The Administration Has NOT Made a Case for Proposed Revisions to Management Policies, Chapter I, The Foundation
From the first NPS Management Polices, issued in 1918, up until the most recent edition, issued in 2001, the process of policy development has followed a fairly common routine, with the periodic (every 10 years or so) review of existing NPS policies being initiated by the professional rank and file employees of the NPS, due to recent changes in law, federal court decisions interpreting law, or exposure to new scientific information.
Management Policies are primarily to give clear direction to the professional managers of the NPS so that there is consistent adherence to policy service-wide, and so that each manager has a clear and comprehensive basis for understanding what he/she is to consider when making management decisions. On the other hand, regulations are promulgated to enable enforcement of laws and policies on park users. These two tools, policies and regulations, must be consistent and clear, if NPS managers are to be able to do their jobs.
For purposes of this hearing, we will focus our comments on a comparison of Chapter 1: The Foundation from the 2001 edition of Management Policies to the changes proposed in the current draft of Chapter 1 that are out for public comment. During the public comment period, we will develop a thorough and detailed, line-by-line analysis; for the present, a review of Chapter 1 will be sufficient.
The interpretation of the NPS Organic Act that is contained in the proposed new version of NPS Management Policies is misguided. It misinterprets the intent of Congress, it ignores numerous federal court decisions, and it greatly weakens the professional judgment of the NPS career mangers that have worked under the various NPS laws for over 90 years. Our analysis of key sections of Chapter 1 follows:
Chapter One of the 2001 edition of Management Policies is entitled The Foundation and is intended to give additional clarity to the clear purpose of the National Park Service as stated in the 1916 NPS Organic Act.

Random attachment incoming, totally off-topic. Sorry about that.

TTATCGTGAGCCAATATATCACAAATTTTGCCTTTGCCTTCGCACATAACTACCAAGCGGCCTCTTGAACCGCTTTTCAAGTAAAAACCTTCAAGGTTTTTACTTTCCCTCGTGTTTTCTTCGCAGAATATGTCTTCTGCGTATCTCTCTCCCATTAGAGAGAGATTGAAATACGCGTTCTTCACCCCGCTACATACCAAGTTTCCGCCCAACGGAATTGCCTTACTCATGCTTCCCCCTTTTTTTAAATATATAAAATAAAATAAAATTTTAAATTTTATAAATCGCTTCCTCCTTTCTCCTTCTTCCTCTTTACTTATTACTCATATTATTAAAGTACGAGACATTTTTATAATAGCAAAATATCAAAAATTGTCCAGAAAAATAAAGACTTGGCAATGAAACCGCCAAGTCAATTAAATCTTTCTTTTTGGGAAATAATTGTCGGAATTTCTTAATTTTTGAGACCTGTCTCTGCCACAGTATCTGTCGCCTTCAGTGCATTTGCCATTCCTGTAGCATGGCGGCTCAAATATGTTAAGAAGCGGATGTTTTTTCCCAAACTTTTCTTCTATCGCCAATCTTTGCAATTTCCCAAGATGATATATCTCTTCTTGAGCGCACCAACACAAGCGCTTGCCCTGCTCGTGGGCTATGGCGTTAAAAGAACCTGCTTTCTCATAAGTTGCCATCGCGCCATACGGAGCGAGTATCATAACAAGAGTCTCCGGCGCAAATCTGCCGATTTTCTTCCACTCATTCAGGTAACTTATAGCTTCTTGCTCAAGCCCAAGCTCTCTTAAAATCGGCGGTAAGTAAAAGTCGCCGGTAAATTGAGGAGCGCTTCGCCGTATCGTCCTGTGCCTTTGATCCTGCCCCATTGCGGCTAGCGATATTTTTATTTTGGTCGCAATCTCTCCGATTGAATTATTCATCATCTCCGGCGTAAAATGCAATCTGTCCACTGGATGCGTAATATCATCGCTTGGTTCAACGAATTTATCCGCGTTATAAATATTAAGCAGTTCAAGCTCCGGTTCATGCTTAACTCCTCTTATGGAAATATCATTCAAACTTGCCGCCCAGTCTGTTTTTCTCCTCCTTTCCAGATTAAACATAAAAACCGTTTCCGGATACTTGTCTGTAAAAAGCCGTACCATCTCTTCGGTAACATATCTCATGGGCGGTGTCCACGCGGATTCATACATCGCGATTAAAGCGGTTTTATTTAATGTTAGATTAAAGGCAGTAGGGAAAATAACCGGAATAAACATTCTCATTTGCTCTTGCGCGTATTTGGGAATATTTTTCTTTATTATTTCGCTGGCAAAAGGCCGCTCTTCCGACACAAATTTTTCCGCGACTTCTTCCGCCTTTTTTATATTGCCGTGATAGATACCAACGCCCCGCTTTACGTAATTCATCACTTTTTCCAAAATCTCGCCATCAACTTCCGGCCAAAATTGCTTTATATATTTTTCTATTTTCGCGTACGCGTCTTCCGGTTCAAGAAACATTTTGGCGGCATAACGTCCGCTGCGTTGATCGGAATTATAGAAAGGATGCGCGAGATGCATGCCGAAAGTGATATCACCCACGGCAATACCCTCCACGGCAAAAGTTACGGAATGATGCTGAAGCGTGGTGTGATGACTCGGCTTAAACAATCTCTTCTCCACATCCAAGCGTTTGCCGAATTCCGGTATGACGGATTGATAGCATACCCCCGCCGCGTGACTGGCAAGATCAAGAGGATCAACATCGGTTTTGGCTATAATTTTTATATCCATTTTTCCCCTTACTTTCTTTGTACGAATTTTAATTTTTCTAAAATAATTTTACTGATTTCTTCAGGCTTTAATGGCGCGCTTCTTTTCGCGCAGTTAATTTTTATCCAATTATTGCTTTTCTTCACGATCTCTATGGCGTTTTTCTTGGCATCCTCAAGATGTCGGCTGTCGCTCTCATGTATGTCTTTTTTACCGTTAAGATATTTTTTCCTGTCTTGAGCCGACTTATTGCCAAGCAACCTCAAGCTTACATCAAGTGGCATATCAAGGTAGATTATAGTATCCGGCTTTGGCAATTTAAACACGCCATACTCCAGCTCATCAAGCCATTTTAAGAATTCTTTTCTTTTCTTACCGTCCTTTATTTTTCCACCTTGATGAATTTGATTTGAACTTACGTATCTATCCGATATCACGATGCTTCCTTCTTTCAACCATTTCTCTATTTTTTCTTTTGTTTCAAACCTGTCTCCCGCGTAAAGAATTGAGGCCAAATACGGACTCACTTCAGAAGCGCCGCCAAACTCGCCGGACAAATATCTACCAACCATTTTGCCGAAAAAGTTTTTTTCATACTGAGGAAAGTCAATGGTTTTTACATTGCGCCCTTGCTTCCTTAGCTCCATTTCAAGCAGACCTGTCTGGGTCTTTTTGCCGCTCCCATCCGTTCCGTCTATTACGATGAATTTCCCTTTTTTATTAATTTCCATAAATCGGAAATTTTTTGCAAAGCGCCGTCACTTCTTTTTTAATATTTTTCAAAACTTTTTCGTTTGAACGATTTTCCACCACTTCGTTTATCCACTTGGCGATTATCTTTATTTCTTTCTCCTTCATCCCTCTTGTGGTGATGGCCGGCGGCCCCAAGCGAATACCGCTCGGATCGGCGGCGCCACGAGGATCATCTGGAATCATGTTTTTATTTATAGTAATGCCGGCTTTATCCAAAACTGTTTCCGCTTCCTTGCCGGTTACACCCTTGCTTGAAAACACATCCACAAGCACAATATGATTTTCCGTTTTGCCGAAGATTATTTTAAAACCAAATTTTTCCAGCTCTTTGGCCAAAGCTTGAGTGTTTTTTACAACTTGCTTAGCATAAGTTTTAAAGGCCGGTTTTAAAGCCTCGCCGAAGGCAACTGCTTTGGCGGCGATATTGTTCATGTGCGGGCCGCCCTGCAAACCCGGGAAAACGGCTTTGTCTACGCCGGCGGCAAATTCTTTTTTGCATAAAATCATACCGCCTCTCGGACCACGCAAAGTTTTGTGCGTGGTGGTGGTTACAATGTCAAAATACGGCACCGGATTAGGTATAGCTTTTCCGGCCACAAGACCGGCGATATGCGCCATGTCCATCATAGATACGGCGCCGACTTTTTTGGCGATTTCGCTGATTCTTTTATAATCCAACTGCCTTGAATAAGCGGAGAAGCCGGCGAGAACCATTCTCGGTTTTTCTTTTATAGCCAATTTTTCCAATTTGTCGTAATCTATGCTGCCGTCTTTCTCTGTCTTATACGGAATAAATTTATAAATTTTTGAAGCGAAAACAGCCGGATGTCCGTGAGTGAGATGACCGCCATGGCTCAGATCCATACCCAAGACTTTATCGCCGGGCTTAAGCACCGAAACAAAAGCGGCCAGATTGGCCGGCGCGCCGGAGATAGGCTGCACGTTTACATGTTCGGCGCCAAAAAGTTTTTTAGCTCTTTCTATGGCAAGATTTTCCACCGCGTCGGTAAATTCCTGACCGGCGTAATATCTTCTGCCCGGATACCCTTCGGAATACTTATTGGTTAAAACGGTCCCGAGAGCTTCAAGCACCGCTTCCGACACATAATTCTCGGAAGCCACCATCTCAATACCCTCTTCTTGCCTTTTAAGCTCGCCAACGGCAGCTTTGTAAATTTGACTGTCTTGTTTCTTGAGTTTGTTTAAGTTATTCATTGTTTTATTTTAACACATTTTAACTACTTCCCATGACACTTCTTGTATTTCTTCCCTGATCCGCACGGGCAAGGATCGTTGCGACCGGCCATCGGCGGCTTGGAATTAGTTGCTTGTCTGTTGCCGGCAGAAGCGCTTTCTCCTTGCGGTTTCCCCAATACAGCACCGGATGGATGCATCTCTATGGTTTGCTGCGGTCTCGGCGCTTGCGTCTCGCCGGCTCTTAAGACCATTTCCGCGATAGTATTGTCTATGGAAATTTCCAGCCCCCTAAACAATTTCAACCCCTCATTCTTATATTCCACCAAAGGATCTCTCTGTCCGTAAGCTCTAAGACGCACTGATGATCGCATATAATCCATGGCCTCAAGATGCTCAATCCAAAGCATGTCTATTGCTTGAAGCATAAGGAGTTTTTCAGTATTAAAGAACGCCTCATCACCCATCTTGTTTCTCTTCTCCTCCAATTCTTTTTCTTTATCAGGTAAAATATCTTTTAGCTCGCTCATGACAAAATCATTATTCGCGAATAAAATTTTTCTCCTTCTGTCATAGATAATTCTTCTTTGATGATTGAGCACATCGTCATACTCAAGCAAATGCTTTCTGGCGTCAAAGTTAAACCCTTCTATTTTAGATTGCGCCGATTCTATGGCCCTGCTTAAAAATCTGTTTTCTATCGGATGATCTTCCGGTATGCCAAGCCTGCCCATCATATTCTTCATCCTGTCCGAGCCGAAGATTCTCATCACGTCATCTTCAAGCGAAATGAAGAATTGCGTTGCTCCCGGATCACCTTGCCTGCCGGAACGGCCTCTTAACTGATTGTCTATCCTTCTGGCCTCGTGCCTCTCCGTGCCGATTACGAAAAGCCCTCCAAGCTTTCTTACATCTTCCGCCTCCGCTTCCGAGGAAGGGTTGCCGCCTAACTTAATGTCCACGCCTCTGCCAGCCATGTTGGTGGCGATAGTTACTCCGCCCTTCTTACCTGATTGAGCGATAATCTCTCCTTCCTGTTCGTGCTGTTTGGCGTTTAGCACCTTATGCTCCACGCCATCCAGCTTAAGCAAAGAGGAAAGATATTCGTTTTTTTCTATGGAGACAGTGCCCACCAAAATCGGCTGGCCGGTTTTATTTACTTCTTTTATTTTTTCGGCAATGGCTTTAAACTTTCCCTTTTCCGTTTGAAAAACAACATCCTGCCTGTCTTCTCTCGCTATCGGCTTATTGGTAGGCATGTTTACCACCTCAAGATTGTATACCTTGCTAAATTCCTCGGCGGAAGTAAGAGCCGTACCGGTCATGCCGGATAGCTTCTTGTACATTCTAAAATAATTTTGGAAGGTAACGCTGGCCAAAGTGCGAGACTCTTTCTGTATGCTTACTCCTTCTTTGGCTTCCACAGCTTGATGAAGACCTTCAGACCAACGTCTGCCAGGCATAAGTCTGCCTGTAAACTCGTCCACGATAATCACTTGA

The 2001 edition of Management Policies gave a very detailed and clear articulation of how to interpret the 1916 Organic Act’s basis mandate. In contrast, the new draft significantly muddies the waters, and has the effect of letting each manager judge for him/herself whether a particular use or form of enjoyment is appropriate or not, and will or won’t cause impairment, without the clear guidance that the 2001 edition of Management Policies provide.
The fundamental purpose of NPS, as set by the 1916 Act, is to promote and regulate uses that do not impair parks, and prohibit all others. Yes, the NPS mission is about use and enjoyment, but these are types, amounts, and even timing of uses that are first judged to be compatible with conserving park resources unimpaired.
By all accounts, including NPS-commissioned visitor surveys, the hundreds of millions of people who visit the parks annually enjoy these parks. But, due to NPS management, certain uses that certain people might also enjoy in the parks are prohibited. It seems that these new proposed changes to Management Policies are intended to make it more difficult for NPS to prohibit some types of uses that it heretofore has done. The changes lower the standard by which appropriate uses are judged, by adding a variety of qualifiers, modifiers, and vague, fuzzy guidelines to what were previously much more clear guidelines for judging appropriateness.